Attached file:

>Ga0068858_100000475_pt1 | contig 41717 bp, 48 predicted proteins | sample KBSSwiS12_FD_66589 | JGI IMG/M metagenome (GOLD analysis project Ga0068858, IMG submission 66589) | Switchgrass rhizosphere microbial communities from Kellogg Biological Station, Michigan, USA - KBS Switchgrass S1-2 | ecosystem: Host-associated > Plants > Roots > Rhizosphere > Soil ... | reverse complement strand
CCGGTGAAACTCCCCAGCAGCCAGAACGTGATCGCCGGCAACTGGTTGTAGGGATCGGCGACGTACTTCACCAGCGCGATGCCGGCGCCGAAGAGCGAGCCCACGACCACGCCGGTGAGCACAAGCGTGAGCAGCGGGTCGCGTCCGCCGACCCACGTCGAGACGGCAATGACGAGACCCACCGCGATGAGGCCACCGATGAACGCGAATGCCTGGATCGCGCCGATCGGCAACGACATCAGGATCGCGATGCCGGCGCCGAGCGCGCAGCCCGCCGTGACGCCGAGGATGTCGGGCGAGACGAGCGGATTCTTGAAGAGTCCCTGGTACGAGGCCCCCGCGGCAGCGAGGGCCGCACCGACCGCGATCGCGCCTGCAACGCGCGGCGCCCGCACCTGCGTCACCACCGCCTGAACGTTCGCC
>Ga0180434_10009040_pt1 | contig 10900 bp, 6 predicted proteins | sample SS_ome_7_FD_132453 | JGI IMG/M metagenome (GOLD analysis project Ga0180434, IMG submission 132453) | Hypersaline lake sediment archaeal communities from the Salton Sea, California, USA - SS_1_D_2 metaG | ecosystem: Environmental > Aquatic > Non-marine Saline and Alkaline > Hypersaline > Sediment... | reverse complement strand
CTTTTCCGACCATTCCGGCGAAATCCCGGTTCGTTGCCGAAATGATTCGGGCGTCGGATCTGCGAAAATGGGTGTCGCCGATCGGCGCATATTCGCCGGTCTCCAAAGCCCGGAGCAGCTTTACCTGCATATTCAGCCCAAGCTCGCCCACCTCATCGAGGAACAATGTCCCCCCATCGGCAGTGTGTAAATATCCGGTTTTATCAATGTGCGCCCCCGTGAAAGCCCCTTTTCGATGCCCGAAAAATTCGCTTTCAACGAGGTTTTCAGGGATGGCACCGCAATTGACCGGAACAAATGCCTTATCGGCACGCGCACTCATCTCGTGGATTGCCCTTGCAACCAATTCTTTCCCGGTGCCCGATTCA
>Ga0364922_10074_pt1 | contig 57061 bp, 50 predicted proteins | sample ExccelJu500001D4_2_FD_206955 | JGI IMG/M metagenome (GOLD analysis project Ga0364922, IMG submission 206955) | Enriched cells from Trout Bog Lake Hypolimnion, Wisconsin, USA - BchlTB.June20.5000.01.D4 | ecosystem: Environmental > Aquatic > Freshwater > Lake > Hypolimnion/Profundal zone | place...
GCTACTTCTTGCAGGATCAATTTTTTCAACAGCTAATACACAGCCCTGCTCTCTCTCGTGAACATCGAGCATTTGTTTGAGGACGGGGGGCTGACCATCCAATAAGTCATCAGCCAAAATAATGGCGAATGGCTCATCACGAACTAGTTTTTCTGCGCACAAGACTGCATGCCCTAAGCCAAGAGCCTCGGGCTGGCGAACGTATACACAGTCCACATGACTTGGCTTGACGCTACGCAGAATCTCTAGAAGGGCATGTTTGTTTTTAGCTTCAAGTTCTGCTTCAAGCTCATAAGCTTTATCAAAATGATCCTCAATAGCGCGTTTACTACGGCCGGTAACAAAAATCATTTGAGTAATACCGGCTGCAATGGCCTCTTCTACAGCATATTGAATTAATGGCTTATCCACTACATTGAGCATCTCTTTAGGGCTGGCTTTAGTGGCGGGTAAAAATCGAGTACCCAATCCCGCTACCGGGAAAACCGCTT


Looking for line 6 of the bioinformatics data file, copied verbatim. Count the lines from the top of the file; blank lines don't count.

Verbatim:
GCTACTTCTTGCAGGATCAATTTTTTCAACAGCTAATACACAGCCCTGCTCTCTCTCGTGAACATCGAGCATTTGTTTGAGGACGGGGGGCTGACCATCCAATAAGTCATCAGCCAAAATAATGGCGAATGGCTCATCACGAACTAGTTTTTCTGCGCACAAGACTGCATGCCCTAAGCCAAGAGCCTCGGGCTGGCGAACGTATACACAGTCCACATGACTTGGCTTGACGCTACGCAGAATCTCTAGAAGGGCATGTTTGTTTTTAGCTTCAAGTTCTGCTTCAAGCTCATAAGCTTTATCAAAATGATCCTCAATAGCGCGTTTACTACGGCCGGTAACAAAAATCATTTGAGTAATACCGGCTGCAATGGCCTCTTCTACAGCATATTGAATTAATGGCTTATCCACTACATTGAGCATCTCTTTAGGGCTGGCTTTAGTGGCGGGTAAAAATCGAGTACCCAATCCCGCTACCGGGAAAACCGCTT